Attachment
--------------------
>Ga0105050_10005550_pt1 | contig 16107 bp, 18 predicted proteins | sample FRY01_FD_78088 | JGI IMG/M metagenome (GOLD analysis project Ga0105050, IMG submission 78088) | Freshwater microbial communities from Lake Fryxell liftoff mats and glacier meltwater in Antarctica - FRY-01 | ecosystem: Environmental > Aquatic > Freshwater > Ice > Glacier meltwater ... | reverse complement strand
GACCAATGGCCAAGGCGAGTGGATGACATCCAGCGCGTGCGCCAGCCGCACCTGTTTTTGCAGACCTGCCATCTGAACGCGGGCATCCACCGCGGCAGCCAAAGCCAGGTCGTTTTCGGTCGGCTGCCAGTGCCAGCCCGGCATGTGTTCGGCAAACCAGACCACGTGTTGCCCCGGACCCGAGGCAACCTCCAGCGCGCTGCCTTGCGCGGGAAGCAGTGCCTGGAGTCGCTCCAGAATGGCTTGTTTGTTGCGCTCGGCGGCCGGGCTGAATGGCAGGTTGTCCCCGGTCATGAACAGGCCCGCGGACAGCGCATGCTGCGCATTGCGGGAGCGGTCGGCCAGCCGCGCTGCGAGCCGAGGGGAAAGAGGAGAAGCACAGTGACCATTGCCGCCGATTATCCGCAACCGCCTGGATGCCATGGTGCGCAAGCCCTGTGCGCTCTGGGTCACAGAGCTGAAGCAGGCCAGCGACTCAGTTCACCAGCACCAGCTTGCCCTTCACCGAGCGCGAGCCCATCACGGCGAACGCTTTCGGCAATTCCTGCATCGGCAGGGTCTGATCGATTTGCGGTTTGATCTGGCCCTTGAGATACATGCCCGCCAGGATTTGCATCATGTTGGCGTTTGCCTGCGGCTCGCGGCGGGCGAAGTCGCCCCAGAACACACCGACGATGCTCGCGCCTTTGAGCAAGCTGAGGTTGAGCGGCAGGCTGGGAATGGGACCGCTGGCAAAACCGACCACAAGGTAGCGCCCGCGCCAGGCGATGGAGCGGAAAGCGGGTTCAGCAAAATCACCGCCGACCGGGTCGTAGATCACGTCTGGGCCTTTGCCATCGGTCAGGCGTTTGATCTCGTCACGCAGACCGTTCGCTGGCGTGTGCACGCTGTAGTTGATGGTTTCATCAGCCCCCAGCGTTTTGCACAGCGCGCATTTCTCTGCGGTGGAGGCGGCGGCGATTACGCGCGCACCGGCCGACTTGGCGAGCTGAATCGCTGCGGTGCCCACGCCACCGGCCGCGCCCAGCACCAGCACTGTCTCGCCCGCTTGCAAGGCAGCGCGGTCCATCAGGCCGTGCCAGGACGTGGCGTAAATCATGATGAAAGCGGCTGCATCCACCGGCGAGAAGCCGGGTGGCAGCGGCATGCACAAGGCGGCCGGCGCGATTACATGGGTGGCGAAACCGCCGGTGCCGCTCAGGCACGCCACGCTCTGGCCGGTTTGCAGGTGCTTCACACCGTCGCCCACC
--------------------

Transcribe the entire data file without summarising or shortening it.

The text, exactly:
>Ga0105050_10005550_pt1 | contig 16107 bp, 18 predicted proteins | sample FRY01_FD_78088 | JGI IMG/M metagenome (GOLD analysis project Ga0105050, IMG submission 78088) | Freshwater microbial communities from Lake Fryxell liftoff mats and glacier meltwater in Antarctica - FRY-01 | ecosystem: Environmental > Aquatic > Freshwater > Ice > Glacier meltwater ... | reverse complement strand
GACCAATGGCCAAGGCGAGTGGATGACATCCAGCGCGTGCGCCAGCCGCACCTGTTTTTGCAGACCTGCCATCTGAACGCGGGCATCCACCGCGGCAGCCAAAGCCAGGTCGTTTTCGGTCGGCTGCCAGTGCCAGCCCGGCATGTGTTCGGCAAACCAGACCACGTGTTGCCCCGGACCCGAGGCAACCTCCAGCGCGCTGCCTTGCGCGGGAAGCAGTGCCTGGAGTCGCTCCAGAATGGCTTGTTTGTTGCGCTCGGCGGCCGGGCTGAATGGCAGGTTGTCCCCGGTCATGAACAGGCCCGCGGACAGCGCATGCTGCGCATTGCGGGAGCGGTCGGCCAGCCGCGCTGCGAGCCGAGGGGAAAGAGGAGAAGCACAGTGACCATTGCCGCCGATTATCCGCAACCGCCTGGATGCCATGGTGCGCAAGCCCTGTGCGCTCTGGGTCACAGAGCTGAAGCAGGCCAGCGACTCAGTTCACCAGCACCAGCTTGCCCTTCACCGAGCGCGAGCCCATCACGGCGAACGCTTTCGGCAATTCCTGCATCGGCAGGGTCTGATCGATTTGCGGTTTGATCTGGCCCTTGAGATACATGCCCGCCAGGATTTGCATCATGTTGGCGTTTGCCTGCGGCTCGCGGCGGGCGAAGTCGCCCCAGAACACACCGACGATGCTCGCGCCTTTGAGCAAGCTGAGGTTGAGCGGCAGGCTGGGAATGGGACCGCTGGCAAAACCGACCACAAGGTAGCGCCCGCGCCAGGCGATGGAGCGGAAAGCGGGTTCAGCAAAATCACCGCCGACCGGGTCGTAGATCACGTCTGGGCCTTTGCCATCGGTCAGGCGTTTGATCTCGTCACGCAGACCGTTCGCTGGCGTGTGCACGCTGTAGTTGATGGTTTCATCAGCCCCCAGCGTTTTGCACAGCGCGCATTTCTCTGCGGTGGAGGCGGCGGCGATTACGCGCGCACCGGCCGACTTGGCGAGCTGAATCGCTGCGGTGCCCACGCCACCGGCCGCGCCCAGCACCAGCACTGTCTCGCCCGCTTGCAAGGCAGCGCGGTCCATCAGGCCGTGCCAGGACGTGGCGTAAATCATGATGAAAGCGGCTGCATCCACCGGCGAGAAGCCGGGTGGCAGCGGCATGCACAAGGCGGCCGGCGCGATTACATGGGTGGCGAAACCGCCGGTGCCGCTCAGGCACGCCACGCTCTGGCCGGTTTGCAGGTGCTTCACACCGTCGCCCACC